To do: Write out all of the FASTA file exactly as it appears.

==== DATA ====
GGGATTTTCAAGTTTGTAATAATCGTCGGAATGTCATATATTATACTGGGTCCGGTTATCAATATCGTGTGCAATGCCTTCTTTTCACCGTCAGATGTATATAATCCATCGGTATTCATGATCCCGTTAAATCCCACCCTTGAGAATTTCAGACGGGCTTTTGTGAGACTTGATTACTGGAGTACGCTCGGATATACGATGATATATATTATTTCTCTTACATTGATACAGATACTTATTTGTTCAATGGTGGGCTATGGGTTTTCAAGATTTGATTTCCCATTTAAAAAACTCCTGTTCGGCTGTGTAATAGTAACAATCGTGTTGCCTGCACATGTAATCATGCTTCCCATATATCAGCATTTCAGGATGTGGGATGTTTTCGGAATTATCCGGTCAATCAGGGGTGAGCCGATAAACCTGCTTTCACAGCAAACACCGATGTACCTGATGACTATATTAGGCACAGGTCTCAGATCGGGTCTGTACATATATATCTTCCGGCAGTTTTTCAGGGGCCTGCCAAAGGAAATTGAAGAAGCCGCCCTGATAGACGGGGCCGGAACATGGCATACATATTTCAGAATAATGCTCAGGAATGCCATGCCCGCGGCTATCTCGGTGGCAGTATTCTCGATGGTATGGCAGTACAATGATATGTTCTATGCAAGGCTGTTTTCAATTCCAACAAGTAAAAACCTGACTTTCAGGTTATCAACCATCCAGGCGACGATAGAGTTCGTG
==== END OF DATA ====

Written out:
GGGATTTTCAAGTTTGTAATAATCGTCGGAATGTCATATATTATACTGGGTCCGGTTATCAATATCGTGTGCAATGCCTTCTTTTCACCGTCAGATGTATATAATCCATCGGTATTCATGATCCCGTTAAATCCCACCCTTGAGAATTTCAGACGGGCTTTTGTGAGACTTGATTACTGGAGTACGCTCGGATATACGATGATATATATTATTTCTCTTACATTGATACAGATACTTATTTGTTCAATGGTGGGCTATGGGTTTTCAAGATTTGATTTCCCATTTAAAAAACTCCTGTTCGGCTGTGTAATAGTAACAATCGTGTTGCCTGCACATGTAATCATGCTTCCCATATATCAGCATTTCAGGATGTGGGATGTTTTCGGAATTATCCGGTCAATCAGGGGTGAGCCGATAAACCTGCTTTCACAGCAAACACCGATGTACCTGATGACTATATTAGGCACAGGTCTCAGATCGGGTCTGTACATATATATCTTCCGGCAGTTTTTCAGGGGCCTGCCAAAGGAAATTGAAGAAGCCGCCCTGATAGACGGGGCCGGAACATGGCATACATATTTCAGAATAATGCTCAGGAATGCCATGCCCGCGGCTATCTCGGTGGCAGTATTCTCGATGGTATGGCAGTACAATGATATGTTCTATGCAAGGCTGTTTTCAATTCCAACAAGTAAAAACCTGACTTTCAGGTTATCAACCATCCAGGCGACGATAGAGTTCGTG